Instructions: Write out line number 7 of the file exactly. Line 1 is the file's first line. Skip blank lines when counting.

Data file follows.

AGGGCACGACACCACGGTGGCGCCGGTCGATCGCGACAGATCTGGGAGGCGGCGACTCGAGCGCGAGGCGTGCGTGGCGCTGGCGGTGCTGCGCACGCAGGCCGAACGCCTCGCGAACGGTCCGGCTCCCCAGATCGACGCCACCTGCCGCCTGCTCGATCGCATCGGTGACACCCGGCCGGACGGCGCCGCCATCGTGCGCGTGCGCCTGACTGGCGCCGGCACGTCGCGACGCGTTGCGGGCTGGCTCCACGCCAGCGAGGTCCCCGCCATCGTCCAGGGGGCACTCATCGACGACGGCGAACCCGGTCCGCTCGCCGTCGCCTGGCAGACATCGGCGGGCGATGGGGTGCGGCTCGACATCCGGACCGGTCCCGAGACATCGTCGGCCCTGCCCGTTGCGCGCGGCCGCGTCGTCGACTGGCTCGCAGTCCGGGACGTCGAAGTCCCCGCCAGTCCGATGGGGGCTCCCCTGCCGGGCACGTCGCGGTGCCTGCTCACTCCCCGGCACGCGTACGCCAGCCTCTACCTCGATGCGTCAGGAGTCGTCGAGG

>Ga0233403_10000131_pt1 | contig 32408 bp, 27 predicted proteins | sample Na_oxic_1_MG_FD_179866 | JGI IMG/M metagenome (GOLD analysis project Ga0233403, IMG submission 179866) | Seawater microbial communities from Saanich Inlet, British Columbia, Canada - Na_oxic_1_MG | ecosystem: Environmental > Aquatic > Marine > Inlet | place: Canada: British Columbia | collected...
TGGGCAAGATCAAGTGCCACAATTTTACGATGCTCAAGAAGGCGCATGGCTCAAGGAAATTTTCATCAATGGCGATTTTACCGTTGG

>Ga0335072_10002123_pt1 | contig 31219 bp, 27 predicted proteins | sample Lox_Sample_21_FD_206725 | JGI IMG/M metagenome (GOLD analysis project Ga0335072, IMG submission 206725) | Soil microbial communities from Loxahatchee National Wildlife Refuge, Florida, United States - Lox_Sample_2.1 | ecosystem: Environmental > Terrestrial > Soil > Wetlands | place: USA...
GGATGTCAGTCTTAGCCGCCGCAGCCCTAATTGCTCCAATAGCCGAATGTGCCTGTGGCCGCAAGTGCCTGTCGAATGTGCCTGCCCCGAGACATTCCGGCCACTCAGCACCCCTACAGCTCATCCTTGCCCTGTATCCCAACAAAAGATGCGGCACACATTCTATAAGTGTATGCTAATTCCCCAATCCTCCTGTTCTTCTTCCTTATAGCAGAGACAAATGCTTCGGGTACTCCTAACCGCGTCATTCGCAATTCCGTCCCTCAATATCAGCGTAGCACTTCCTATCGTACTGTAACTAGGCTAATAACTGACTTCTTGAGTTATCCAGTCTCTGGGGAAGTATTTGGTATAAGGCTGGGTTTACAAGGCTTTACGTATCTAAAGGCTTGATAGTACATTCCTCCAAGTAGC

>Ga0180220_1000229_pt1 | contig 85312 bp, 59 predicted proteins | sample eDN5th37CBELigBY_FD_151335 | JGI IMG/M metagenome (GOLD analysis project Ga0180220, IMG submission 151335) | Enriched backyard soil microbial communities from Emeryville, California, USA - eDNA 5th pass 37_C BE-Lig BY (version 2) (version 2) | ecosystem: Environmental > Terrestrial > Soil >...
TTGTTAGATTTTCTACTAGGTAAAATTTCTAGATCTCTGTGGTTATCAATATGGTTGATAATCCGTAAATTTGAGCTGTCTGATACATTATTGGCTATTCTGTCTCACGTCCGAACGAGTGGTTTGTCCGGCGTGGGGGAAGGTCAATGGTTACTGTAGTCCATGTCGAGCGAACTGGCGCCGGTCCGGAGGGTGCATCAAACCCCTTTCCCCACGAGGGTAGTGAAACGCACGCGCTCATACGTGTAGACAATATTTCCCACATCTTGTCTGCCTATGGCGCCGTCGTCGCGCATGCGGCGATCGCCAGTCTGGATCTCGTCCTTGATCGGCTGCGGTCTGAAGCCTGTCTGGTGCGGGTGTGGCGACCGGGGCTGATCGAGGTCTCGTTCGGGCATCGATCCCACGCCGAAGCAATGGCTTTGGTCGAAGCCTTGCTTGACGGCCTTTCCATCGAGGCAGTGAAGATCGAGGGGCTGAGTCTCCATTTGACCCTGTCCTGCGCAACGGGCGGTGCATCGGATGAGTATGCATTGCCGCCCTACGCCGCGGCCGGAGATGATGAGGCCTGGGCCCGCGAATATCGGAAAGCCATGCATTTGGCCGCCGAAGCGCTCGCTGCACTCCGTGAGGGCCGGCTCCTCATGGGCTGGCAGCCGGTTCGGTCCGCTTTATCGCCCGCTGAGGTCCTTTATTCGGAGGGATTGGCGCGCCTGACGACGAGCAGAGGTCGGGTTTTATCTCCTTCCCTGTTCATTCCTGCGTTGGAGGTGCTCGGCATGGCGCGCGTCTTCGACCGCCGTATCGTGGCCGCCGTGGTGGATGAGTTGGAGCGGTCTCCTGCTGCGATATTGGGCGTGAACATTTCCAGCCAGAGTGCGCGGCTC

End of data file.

TTGTTAGATTTTCTACTAGGTAAAATTTCTAGATCTCTGTGGTTATCAATATGGTTGATAATCCGTAAATTTGAGCTGTCTGATACATTATTGGCTATTCTGTCTCACGTCCGAACGAGTGGTTTGTCCGGCGTGGGGGAAGGTCAATGGTTACTGTAGTCCATGTCGAGCGAACTGGCGCCGGTCCGGAGGGTGCATCAAACCCCTTTCCCCACGAGGGTAGTGAAACGCACGCGCTCATACGTGTAGACAATATTTCCCACATCTTGTCTGCCTATGGCGCCGTCGTCGCGCATGCGGCGATCGCCAGTCTGGATCTCGTCCTTGATCGGCTGCGGTCTGAAGCCTGTCTGGTGCGGGTGTGGCGACCGGGGCTGATCGAGGTCTCGTTCGGGCATCGATCCCACGCCGAAGCAATGGCTTTGGTCGAAGCCTTGCTTGACGGCCTTTCCATCGAGGCAGTGAAGATCGAGGGGCTGAGTCTCCATTTGACCCTGTCCTGCGCAACGGGCGGTGCATCGGATGAGTATGCATTGCCGCCCTACGCCGCGGCCGGAGATGATGAGGCCTGGGCCCGCGAATATCGGAAAGCCATGCATTTGGCCGCCGAAGCGCTCGCTGCACTCCGTGAGGGCCGGCTCCTCATGGGCTGGCAGCCGGTTCGGTCCGCTTTATCGCCCGCTGAGGTCCTTTATTCGGAGGGATTGGCGCGCCTGACGACGAGCAGAGGTCGGGTTTTATCTCCTTCCCTGTTCATTCCTGCGTTGGAGGTGCTCGGCATGGCGCGCGTCTTCGACCGCCGTATCGTGGCCGCCGTGGTGGATGAGTTGGAGCGGTCTCCTGCTGCGATATTGGGCGTGAACATTTCCAGCCAGAGTGCGCGGCTC